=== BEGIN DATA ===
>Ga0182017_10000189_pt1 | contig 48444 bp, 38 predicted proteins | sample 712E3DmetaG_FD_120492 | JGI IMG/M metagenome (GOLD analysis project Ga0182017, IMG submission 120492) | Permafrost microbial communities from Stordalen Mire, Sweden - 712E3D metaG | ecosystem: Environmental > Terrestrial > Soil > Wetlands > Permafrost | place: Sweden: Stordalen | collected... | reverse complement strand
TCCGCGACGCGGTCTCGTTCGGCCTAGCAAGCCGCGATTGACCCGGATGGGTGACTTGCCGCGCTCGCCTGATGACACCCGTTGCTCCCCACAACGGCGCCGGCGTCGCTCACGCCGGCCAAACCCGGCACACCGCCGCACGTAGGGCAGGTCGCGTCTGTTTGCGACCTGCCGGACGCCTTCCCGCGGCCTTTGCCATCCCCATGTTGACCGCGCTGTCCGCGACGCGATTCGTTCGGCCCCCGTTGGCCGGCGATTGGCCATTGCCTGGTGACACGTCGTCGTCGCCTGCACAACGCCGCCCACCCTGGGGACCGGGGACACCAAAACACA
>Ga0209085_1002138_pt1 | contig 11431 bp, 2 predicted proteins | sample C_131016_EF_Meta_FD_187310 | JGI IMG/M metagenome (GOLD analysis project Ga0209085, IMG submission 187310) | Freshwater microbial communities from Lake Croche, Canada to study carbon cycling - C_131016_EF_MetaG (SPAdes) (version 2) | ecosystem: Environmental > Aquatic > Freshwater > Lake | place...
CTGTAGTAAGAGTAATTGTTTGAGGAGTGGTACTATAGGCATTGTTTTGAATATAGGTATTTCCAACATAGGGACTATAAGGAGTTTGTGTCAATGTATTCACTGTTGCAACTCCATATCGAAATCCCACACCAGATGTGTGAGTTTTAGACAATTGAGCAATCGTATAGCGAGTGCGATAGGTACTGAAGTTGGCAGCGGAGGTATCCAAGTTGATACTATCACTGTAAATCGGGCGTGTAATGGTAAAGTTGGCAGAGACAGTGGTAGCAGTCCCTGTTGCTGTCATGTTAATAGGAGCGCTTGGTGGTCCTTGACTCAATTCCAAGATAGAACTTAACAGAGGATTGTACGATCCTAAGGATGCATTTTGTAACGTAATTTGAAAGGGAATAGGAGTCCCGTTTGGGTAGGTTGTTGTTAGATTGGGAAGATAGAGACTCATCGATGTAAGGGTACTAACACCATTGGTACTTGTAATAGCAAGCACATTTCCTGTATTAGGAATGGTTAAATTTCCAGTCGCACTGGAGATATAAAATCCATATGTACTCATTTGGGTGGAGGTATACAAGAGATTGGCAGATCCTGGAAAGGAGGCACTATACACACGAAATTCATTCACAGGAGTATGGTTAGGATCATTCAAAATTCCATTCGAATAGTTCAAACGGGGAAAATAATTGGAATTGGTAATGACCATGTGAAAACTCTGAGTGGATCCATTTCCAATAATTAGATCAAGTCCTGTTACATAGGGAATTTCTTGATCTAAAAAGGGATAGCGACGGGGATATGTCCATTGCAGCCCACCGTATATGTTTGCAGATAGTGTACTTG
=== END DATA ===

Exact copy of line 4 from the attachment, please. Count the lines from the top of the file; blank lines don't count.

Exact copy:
CTGTAGTAAGAGTAATTGTTTGAGGAGTGGTACTATAGGCATTGTTTTGAATATAGGTATTTCCAACATAGGGACTATAAGGAGTTTGTGTCAATGTATTCACTGTTGCAACTCCATATCGAAATCCCACACCAGATGTGTGAGTTTTAGACAATTGAGCAATCGTATAGCGAGTGCGATAGGTACTGAAGTTGGCAGCGGAGGTATCCAAGTTGATACTATCACTGTAAATCGGGCGTGTAATGGTAAAGTTGGCAGAGACAGTGGTAGCAGTCCCTGTTGCTGTCATGTTAATAGGAGCGCTTGGTGGTCCTTGACTCAATTCCAAGATAGAACTTAACAGAGGATTGTACGATCCTAAGGATGCATTTTGTAACGTAATTTGAAAGGGAATAGGAGTCCCGTTTGGGTAGGTTGTTGTTAGATTGGGAAGATAGAGACTCATCGATGTAAGGGTACTAACACCATTGGTACTTGTAATAGCAAGCACATTTCCTGTATTAGGAATGGTTAAATTTCCAGTCGCACTGGAGATATAAAATCCATATGTACTCATTTGGGTGGAGGTATACAAGAGATTGGCAGATCCTGGAAAGGAGGCACTATACACACGAAATTCATTCACAGGAGTATGGTTAGGATCATTCAAAATTCCATTCGAATAGTTCAAACGGGGAAAATAATTGGAATTGGTAATGACCATGTGAAAACTCTGAGTGGATCCATTTCCAATAATTAGATCAAGTCCTGTTACATAGGGAATTTCTTGATCTAAAAAGGGATAGCGACGGGGATATGTCCATTGCAGCCCACCGTATATGTTTGCAGATAGTGTACTTG